Over 200,000 people gathered Sunday in the tiny northern town of Meron to commemorate the Jewish holiday of Lag B'Omer, which marks the anniversary of the passing of the great mystic Rabbi Shimon Bar Yochai and the Bar Kokhba revolt against the Romans.
Police were expecting up to 400,000 people to visit Meron and the tomb of the rabbi, also known as the Rashbi, by the end of the two-day celebration. The Rashbi, who passed away on Lag B'Omer, is attributed as the author of the Zohar, the foundation for Jewish mystical thought or Kabbalah.
A fierce opponent of the Roman regime, Rabbi Shimon Bar Yochai lived in ancient Israel after the destruction of the Second Temple in 70 CE and was forced into hiding for over 12 years with his son, Rabbi Elazar. During that time, the two immersed themselves in Torah study and the Rashbi became one of the forefathers of the Kabbalah movement.
Havdalah ceremony in Meron (Photo: AFP)
(Photo: Eli Mandelbaum)
(Photo: Eli Mandelbaum)
A central part of the Meron celebrations, in addition to the bonfires and dancing, is a 24-hour non-stop prayer vigil conducted by tens of recognized rabbis, most them authorities in the mystical study of Kabbalah.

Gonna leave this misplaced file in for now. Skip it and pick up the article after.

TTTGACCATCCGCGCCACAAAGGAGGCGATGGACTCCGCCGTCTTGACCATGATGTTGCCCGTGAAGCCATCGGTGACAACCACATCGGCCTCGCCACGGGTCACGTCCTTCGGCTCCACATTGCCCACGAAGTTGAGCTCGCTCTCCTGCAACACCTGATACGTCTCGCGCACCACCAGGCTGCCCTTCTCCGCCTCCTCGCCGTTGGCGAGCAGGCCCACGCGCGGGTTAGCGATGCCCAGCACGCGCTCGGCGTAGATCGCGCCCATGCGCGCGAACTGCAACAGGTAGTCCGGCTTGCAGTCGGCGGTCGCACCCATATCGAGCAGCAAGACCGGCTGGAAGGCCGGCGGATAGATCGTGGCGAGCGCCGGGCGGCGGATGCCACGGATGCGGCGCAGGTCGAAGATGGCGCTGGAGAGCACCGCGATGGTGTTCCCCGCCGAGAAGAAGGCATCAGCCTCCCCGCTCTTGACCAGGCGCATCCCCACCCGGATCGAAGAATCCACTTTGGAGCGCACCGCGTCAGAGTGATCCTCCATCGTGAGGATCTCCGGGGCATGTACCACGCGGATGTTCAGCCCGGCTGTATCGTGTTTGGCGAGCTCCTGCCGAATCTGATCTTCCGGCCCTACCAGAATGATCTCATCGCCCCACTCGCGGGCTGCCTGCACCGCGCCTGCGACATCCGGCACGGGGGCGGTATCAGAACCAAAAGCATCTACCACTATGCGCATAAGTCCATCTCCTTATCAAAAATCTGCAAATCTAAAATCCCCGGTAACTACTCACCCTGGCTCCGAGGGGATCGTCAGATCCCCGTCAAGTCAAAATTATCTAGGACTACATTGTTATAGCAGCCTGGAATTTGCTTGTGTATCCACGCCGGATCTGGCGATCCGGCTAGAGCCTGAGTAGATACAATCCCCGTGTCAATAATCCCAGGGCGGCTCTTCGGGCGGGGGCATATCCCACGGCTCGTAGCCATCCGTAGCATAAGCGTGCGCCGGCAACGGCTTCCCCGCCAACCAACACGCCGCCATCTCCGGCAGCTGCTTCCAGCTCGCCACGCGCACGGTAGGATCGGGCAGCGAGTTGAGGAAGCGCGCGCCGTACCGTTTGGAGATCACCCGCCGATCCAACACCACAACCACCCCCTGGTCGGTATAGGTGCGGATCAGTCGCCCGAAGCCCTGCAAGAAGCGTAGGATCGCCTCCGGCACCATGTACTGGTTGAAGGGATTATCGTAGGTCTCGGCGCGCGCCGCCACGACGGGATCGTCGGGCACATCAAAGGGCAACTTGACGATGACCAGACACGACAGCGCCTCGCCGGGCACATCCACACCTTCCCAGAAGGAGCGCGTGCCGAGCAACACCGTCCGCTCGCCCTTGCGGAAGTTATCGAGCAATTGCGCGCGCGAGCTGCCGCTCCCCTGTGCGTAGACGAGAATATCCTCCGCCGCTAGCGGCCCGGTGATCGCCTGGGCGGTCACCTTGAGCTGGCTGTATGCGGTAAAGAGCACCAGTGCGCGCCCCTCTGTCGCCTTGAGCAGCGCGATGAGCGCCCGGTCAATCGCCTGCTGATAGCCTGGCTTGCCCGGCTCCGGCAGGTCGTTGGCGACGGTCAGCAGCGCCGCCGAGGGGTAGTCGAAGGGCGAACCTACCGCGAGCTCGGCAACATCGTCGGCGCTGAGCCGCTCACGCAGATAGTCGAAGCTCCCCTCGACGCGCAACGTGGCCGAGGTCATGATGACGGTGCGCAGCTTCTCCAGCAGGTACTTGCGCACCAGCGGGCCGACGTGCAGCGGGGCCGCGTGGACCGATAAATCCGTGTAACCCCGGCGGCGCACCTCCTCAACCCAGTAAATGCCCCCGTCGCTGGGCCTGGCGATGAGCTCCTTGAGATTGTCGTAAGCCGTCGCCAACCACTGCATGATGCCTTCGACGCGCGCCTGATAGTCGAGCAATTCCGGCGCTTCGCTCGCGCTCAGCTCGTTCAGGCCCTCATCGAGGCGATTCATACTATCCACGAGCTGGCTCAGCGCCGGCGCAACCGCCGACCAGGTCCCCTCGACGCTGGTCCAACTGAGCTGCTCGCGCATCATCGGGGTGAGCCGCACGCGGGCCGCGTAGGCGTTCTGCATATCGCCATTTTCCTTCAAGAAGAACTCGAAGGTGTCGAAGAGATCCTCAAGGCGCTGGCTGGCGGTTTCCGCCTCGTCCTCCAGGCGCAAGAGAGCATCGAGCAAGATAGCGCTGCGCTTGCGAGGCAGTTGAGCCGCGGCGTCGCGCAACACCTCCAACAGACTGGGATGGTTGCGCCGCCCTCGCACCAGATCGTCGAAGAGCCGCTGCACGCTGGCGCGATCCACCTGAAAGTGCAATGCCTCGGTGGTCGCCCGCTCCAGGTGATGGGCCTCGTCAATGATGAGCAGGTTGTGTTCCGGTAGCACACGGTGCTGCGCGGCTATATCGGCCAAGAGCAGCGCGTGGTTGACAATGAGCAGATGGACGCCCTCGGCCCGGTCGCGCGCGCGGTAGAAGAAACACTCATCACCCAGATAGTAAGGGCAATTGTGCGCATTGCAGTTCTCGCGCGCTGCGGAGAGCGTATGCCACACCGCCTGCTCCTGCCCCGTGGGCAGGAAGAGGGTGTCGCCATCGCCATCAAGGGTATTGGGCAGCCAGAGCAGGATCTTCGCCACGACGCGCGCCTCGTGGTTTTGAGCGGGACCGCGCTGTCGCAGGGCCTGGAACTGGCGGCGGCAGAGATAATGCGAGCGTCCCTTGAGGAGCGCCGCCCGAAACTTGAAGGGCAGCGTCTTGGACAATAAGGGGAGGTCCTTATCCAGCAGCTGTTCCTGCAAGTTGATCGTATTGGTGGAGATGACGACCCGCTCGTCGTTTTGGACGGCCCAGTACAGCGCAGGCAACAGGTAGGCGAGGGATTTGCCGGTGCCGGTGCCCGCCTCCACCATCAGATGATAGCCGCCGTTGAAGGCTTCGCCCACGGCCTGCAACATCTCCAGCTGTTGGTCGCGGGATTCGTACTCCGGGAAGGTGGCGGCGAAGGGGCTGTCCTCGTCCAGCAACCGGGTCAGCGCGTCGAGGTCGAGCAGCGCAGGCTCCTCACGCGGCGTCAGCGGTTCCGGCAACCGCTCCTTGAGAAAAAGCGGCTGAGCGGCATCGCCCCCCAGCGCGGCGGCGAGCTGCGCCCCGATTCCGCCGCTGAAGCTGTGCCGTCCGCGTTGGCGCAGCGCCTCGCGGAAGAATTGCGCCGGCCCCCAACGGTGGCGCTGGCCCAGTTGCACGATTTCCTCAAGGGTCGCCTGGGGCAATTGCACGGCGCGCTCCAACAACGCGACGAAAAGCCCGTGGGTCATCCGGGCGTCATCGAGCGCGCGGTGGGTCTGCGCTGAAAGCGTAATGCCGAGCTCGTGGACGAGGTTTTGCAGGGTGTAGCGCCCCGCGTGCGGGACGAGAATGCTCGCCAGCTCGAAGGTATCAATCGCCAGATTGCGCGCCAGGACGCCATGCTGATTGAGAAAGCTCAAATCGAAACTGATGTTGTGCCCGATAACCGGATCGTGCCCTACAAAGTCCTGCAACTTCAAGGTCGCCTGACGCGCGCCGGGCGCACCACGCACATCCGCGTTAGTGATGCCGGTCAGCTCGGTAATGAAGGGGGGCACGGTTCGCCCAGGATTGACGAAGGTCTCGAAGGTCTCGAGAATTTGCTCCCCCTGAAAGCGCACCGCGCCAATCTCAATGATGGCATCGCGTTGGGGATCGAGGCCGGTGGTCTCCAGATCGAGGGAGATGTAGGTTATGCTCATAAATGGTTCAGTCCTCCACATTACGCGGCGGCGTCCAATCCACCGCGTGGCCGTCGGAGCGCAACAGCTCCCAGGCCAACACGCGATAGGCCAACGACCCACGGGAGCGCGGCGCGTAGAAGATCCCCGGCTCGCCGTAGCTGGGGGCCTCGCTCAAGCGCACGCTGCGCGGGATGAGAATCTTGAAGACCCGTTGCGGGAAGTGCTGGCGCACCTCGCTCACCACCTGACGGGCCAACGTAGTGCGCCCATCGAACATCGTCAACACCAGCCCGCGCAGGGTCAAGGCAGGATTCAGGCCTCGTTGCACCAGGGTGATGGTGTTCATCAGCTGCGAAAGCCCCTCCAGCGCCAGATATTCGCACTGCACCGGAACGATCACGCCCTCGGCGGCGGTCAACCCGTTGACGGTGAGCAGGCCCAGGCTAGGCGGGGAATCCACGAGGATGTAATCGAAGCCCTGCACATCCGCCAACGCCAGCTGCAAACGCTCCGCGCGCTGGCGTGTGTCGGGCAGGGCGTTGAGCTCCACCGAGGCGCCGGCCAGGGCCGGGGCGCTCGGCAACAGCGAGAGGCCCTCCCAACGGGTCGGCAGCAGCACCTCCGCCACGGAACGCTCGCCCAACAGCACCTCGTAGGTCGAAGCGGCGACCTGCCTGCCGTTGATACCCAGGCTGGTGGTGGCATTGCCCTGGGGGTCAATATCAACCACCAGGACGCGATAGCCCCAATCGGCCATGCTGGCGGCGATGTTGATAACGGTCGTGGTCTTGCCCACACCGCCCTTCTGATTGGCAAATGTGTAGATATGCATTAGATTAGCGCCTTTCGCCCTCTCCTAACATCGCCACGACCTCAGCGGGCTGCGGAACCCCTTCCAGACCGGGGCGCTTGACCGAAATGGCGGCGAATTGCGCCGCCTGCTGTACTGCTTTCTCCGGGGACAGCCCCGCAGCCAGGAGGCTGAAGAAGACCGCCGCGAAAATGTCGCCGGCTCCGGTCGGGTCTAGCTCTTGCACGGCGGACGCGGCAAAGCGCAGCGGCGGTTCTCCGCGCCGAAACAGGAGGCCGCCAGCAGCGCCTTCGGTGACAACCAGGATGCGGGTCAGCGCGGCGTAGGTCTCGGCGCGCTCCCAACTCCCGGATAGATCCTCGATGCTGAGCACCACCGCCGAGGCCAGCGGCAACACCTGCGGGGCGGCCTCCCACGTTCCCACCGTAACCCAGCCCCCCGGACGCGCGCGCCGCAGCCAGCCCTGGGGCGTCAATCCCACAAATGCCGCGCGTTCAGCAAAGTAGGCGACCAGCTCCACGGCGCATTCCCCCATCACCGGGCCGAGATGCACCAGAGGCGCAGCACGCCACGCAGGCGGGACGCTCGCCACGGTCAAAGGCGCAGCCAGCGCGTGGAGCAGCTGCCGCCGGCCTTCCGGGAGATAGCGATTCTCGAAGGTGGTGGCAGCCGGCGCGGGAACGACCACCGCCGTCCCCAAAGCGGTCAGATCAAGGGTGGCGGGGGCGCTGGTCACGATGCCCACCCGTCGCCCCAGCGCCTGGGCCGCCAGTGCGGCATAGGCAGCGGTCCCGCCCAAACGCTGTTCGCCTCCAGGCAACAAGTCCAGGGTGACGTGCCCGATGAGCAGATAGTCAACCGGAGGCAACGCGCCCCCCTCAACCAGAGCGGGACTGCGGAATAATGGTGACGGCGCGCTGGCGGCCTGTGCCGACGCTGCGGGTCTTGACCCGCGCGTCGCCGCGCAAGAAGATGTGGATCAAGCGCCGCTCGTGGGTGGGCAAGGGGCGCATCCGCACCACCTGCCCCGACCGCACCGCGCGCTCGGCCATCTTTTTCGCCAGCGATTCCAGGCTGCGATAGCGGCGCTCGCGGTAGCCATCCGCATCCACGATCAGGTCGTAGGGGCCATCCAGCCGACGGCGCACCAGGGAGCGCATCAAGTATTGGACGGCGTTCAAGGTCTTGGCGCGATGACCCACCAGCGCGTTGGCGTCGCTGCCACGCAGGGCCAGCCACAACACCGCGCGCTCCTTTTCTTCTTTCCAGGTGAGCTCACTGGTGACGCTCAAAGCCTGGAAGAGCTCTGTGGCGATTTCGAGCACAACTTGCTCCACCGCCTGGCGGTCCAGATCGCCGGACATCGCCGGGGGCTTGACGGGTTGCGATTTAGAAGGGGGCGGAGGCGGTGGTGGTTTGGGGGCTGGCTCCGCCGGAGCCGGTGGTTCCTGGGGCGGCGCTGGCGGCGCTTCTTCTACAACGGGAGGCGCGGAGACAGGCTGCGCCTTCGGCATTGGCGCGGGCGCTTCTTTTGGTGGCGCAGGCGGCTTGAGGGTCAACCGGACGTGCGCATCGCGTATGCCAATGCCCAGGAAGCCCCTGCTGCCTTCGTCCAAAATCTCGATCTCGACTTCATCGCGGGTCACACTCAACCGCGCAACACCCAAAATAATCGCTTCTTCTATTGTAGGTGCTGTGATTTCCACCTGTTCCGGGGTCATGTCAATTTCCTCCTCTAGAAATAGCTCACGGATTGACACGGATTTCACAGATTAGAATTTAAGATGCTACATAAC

"On Lag B'Omer, the 33rd day after the conclusion of Passover, our global focus as a people turns to miracles," said Rabbi Cohen, leader of Or Harashbi, a movement named after Rabbi Shimon Bar Yochai.
"Of course many are skeptical when miracles are discussed, but this is the day when they happen intensely,” said Rabbi Cohen.
"We don't mind the eye-rolling or snickering," the rabbi added, "In fact, our prayers at Meron on this day in recent years have resulted in well over 2,000 personal miracles happening for people for whom we prayed there."
Women praying in Meron (Photo: AFP)
Adherents of the Rashbi’s legacy firmly believe that prayer in his memory has special qualities that can make miracles come true.
"We are committed to spreading the light of Meron on Lag B'Omer around the world," added Rabbi Cohen, who recounts how the power of prayer at the Rashbi tomb has helped heal countless sick people and brought about other miracles in past years.
Elsewhere in Israel, bonfires were built across the country, with schoolchildren, who have Sunday and Monday off, collecting wood and participating in other traditional Lag B'Omer activities such as playing with bows and arrows.
Both young and old were seen barbecuing and roasting marshmallows as well as singing and dancing on the holiday.
Reprinted with permission from Tazpit News Agency